A host of experts from all walks of life have weighed in about the recent animal-rights firebombing of a Santa Cruz, California biomedical researcher’s home (with his children inside). Yesterday, in the scientist’s hometown Santa Cruz Sentinel, we had our say. If you want to understand how people who claim “kindness to animals” as their rallying cry can embrace cruelty to people so quickly, we wrote, think about what the animal rights movement actually stands for—and listen to what a few of its leaders have been saying:
The animal rights philosophy is by its nature an extreme religion. Its disciples believe deep down that animals are “people.” Their call to faith is that their movement is heir to the struggles of civil rights and women’s suffrage. They fervently believe the rights of “non-human animals” are equal to the rights of humans. Without exception.
So it makes perfect sense that there is no limit to the violence they will propagate. They claim, “If you saw your own children in cages, what would stop you from freeing them?” Bloody wars have been waged over less. For the animal rights fringe, there is no moral or philosophical line separating my 4-year-old daughter and a chimpanzee. Or even a mouse.
Knowing that animals are being used for research — or raised for food, exhibited in zoos, or snared on the end of a fishing hook — stirs up turbulent feelings among such activists that most of us reserve for concern about our own species.
Not even the so-called mainstream of the animal protection movement is immune. “Blowing stuff up and smashing windows [is] a great way to bring about animal liberation,” People for the Ethical Treatment of Animals (PETA) vice president Bruce Friedrich told a convention in 2001. “Hallelujah to the people who are willing to do it.”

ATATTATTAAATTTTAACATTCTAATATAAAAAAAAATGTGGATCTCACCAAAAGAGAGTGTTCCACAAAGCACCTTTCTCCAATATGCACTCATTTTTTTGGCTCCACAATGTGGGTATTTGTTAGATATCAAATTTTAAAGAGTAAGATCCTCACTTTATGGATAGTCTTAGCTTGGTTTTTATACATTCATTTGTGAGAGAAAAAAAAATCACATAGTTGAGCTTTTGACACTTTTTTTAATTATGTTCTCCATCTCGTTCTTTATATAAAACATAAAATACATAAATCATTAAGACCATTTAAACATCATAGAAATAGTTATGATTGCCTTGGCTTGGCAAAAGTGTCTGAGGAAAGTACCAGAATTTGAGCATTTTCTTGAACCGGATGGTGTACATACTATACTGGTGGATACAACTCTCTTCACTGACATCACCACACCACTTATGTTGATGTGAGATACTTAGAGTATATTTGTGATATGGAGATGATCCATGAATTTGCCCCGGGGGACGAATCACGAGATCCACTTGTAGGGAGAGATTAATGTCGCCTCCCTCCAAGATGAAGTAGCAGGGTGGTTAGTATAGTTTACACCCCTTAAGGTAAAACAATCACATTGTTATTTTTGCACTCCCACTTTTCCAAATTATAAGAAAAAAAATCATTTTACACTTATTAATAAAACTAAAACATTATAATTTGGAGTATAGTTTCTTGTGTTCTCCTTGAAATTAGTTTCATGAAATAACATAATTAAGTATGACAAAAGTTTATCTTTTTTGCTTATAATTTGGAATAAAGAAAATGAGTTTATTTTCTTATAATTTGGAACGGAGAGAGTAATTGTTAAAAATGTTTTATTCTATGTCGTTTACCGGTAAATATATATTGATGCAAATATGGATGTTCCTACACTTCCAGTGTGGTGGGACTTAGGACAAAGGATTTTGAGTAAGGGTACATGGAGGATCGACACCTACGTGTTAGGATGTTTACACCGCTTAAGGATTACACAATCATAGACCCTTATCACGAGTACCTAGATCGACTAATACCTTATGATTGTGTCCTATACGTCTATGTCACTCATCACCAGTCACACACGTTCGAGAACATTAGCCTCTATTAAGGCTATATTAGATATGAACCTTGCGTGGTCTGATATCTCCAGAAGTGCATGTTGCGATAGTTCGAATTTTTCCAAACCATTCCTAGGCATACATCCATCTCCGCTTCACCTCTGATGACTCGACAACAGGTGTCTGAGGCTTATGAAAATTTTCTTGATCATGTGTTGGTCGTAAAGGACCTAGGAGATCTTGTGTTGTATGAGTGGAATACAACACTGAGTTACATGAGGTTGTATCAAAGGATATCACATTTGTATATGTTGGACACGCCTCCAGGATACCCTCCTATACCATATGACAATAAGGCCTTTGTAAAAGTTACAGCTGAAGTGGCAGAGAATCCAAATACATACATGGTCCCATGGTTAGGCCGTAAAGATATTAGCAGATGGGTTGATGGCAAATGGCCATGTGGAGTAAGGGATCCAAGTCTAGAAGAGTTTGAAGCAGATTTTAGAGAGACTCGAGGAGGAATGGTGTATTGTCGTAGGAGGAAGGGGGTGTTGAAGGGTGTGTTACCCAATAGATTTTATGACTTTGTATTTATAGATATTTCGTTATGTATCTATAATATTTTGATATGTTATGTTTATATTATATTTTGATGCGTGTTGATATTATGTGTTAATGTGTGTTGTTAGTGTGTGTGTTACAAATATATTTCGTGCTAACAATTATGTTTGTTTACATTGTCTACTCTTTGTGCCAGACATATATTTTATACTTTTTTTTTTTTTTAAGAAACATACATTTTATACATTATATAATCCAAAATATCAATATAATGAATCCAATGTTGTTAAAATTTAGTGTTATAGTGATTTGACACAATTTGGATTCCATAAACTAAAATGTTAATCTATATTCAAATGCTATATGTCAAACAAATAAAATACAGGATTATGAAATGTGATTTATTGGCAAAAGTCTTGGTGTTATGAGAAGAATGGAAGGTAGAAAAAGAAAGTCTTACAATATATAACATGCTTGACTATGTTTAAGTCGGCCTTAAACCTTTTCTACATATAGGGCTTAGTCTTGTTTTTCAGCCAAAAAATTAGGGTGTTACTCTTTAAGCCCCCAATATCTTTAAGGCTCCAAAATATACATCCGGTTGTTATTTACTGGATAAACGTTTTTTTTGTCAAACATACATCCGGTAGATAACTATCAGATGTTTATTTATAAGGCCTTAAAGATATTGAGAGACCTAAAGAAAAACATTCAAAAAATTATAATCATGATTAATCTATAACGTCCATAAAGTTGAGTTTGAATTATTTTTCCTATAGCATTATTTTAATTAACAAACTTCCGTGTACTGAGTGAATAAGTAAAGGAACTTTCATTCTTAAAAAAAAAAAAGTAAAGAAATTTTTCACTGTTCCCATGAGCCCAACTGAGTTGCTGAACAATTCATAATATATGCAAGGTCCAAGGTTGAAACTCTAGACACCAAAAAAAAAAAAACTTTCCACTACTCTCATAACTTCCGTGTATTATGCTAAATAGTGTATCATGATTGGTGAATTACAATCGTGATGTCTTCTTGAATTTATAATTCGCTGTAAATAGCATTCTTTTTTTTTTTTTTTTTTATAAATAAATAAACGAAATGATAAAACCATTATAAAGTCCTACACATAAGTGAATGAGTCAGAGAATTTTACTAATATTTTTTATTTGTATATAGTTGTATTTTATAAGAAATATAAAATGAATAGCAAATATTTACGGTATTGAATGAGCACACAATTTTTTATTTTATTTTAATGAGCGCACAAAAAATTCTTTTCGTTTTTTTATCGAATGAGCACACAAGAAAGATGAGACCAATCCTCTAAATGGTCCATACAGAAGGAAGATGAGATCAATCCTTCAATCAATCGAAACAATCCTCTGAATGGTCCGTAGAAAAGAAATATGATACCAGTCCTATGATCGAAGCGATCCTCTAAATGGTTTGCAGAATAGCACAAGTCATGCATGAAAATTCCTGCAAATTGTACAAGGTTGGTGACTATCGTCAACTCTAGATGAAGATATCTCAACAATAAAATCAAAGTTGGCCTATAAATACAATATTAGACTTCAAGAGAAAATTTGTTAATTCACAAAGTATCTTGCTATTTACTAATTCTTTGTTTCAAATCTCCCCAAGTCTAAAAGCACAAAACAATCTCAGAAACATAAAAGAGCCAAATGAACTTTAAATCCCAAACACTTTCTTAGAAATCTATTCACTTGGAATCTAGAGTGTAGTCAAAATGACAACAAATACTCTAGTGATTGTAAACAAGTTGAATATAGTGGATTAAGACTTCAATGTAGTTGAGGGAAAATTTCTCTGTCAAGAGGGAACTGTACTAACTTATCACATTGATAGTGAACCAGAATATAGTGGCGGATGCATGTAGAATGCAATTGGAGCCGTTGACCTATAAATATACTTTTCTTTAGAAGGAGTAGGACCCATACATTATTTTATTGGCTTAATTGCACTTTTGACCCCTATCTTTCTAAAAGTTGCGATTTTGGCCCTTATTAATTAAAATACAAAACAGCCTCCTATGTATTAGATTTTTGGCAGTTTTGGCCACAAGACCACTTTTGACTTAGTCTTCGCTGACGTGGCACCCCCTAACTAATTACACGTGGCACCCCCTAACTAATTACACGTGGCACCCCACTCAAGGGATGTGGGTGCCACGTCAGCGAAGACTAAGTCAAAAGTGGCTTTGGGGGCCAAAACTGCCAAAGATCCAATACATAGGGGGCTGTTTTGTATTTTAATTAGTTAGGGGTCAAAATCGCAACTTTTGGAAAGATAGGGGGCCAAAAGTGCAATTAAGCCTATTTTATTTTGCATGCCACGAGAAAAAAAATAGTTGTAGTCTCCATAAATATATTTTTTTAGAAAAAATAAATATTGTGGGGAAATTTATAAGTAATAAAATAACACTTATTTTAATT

And Jerry Vlasak, then a spokesman for the wing-nuts at the PETA-affiliated Physicians Committee for Responsible Medicine, advocated the “political assassination” of animal researchers in 2003. “For 5 lives, 10 lives, 15 human lives,” Vlasak intoned, “we could save a million, 2 million, 10 million non-human lives.”
It continues to be difficult to draw a line between “peaceful” animal rights advocates and menacing promoters of violence. As we recently pointed out in the Las Vegas Review-Journal, even the Humane Society of the United States has a personnel connection with the terrorist Animal Liberation Front. (A former ALF spokesman is on HSUS’s senior staff.)
PETA, PCRM, and HSUS—all soybeans in the same pod—shouldn’t be trusted until they fully explain their ties to violence and sever every tie to the animal rights movement’s vicious underbelly. But somehow we suspect their quasi-religious fervor will always outweigh the need for an honest accounting of how the “kindness” racket became so very, very unkind.